Densho Digital Archive
Densho Visual History Collection
Title: Akiko Kurose Interview I
Narrator: Akiko Kurose
Interviewer: Matt Emery
Location: Seattle, Washington
Date: July 17, 1997
Densho ID: denshovh-kakiko-01-0026

<Begin Segment 26>

ME: When I spoke to your son, Guy, he, he described you as a non-traditional Nisei woman. Has it been tough at times to stand up for what you believe in?

AK: Yes and no. You know what I mean? I felt like, "Come on... you don't understand," because I was labeled as a Communist and people would criticize me, but it wasn't a hardship because I felt like I knew what I was doing was right. It was just kind of sad that that wasn't being communicated to them, and for them feeling that I was doing something unpatriotic or wrong. And that also the prejudice and racism that many Niseis harbored was very uncomfortable. My niece married a black, and people would say, "Gee it's too bad." And I'm going, "Why?" But it's because she's black -- he was black. And so that's what happens.

And I feel that if I didn't have the commitment to peace and the peace testimony, my teaching at Laurelhurst would have been very difficult, too. When I taught at Martin Luther King School, which was mostly, predominately black and low income, and the H.E. -- in 1970, I don't know, '75 or thereabouts, this H.E.W. mandate came out. You know the Department of Health, Education and Welfare mandate came out that no minority teacher could teach in a minority impacted school. And also, they were desegregating the schools and it came to the attention of the school board that the staff was not desegregated. And so I was sent out to Laurelhurst as the token, desegregate... or whatever you want to call it. And the school community freaked out. I was replacing this very good teacher. This teacher was born in Laurelhurst, her father was a doctor. And he... she went to Laurelhurst school as a student and then after she got her education degree, teacher's certificate, she taught at Laurelhurst school; was an excellent teacher. And she was being shipped out to the central area to teach in a minority impacted school as a white teacher, and I was being shipped out to Laurelhurst as a minority teacher in a predominately white school. The community was very upset because I was replacing one of the best teachers. So they had a meeting in the community, the principal called me in the middle of August and said, "The community wants to speak to you." And I said, "Well, what about?" And he said that, "They're concerned about you being a teacher here at Laurelhurst school."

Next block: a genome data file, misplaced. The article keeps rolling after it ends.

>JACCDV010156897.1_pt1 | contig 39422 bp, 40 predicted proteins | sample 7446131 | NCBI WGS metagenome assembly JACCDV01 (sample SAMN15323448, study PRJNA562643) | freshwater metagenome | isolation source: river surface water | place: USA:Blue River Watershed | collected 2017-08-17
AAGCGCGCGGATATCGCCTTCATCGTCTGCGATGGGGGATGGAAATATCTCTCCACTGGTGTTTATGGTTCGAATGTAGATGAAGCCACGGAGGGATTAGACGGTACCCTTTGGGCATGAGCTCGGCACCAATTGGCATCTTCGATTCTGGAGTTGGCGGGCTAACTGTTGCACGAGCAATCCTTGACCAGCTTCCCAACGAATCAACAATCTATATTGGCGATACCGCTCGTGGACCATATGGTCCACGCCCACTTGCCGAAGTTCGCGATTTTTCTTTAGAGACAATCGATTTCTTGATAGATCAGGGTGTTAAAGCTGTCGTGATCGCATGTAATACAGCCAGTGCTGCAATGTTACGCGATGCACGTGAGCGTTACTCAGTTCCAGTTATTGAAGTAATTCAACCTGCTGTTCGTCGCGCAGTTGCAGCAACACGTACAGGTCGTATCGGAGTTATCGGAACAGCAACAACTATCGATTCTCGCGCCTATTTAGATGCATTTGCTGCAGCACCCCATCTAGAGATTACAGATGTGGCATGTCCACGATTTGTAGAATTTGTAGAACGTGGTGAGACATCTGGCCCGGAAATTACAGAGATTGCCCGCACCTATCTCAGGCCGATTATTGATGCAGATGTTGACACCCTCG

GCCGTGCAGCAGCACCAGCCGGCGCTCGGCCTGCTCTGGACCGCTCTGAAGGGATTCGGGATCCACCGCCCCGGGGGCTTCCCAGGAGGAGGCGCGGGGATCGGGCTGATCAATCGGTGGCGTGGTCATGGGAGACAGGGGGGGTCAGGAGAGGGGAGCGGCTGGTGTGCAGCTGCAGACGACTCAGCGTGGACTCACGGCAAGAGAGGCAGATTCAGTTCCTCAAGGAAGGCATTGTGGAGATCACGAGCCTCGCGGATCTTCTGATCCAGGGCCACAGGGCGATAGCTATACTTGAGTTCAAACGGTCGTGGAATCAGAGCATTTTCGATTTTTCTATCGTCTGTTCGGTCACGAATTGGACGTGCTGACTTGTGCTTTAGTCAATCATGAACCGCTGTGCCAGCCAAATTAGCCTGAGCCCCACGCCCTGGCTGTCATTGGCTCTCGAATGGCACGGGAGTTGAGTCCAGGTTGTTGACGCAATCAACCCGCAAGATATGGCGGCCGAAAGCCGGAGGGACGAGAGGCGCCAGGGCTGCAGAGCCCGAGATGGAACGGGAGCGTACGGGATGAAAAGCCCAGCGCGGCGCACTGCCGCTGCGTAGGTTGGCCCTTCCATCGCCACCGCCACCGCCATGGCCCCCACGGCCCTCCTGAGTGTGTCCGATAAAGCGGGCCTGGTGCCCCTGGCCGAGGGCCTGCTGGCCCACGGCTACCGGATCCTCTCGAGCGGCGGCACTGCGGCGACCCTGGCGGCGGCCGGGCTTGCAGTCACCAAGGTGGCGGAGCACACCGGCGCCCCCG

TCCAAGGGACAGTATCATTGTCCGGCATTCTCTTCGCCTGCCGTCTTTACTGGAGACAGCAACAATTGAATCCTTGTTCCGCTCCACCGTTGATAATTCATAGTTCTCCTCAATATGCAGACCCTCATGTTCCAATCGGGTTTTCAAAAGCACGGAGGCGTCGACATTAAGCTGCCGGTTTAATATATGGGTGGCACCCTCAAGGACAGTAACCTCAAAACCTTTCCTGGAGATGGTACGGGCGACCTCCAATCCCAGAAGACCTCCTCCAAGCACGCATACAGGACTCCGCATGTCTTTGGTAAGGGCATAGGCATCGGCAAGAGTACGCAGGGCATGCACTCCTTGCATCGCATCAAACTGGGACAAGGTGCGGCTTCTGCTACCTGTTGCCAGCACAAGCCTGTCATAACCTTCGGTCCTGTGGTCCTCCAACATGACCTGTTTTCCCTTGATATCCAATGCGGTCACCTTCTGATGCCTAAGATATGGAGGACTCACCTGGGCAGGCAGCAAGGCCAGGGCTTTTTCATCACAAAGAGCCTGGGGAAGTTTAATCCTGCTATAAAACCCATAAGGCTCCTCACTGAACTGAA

And so they had a summer meeting in this beautiful home, Dr. Peter Mansfield's home on the lake, with squash court, indoor swimming pool, beautiful home. And the principal asked me to meet at school and he would drive me down there, and I went down there. There were over forty parents in the downstairs living room. And they wanted to know what kind of education I had. What kind of philosophy I had. What, you know... and whether their students would pick up the Japanese accent. And they were wondering if I would be able to deal with their gifted children. And so, I was being really on trial. And they said that, "This is our school and it's our right to come visit the classroom." And I said, "Well, you're most welcome to." And so two parents came every day to check me out, and finally I passed the test. But it wasn't easy. There was one parent that came and said, "You know, the only reason you have this job is because you're a minority." And she says, "I don't think you're a good teacher at all." And she says, "The only reason you have this job is you're a minority, and you've displaced and replaced one of the best teachers in the district." She was very angry.

ME: How did you react to that?

AK: And I said, "Well, I'm sorry." What can you say? She was in a beautiful tennis outfit and she just... so it wasn't everything positive at that time. And in fact, one of the parents that was in that group, is now my very good friend. She worked on the peace garden committee, and she says she's still trying to live it down that she was one of those parents. But you know, they were highly educated parents that wanted the best for their children, and here was this unknown Asian teacher coming to their building. They didn't know what to expect.

ME: If I may place my own commentary in this archive...

AK: Uh-huh.

ME: ...they did get the best.

AK: [Laughs]

ME: If I may do that for the Densho archive, they did get the best. So they are lucky.

AK: But, you know it was very interesting, because one of them said, "Well, if you want to bring your chopsticks and rice bowl, it's okay." [Laughs] And this is in the 1970s.

<End Segment 26> - Copyright © 1997 Densho. All Rights Reserved.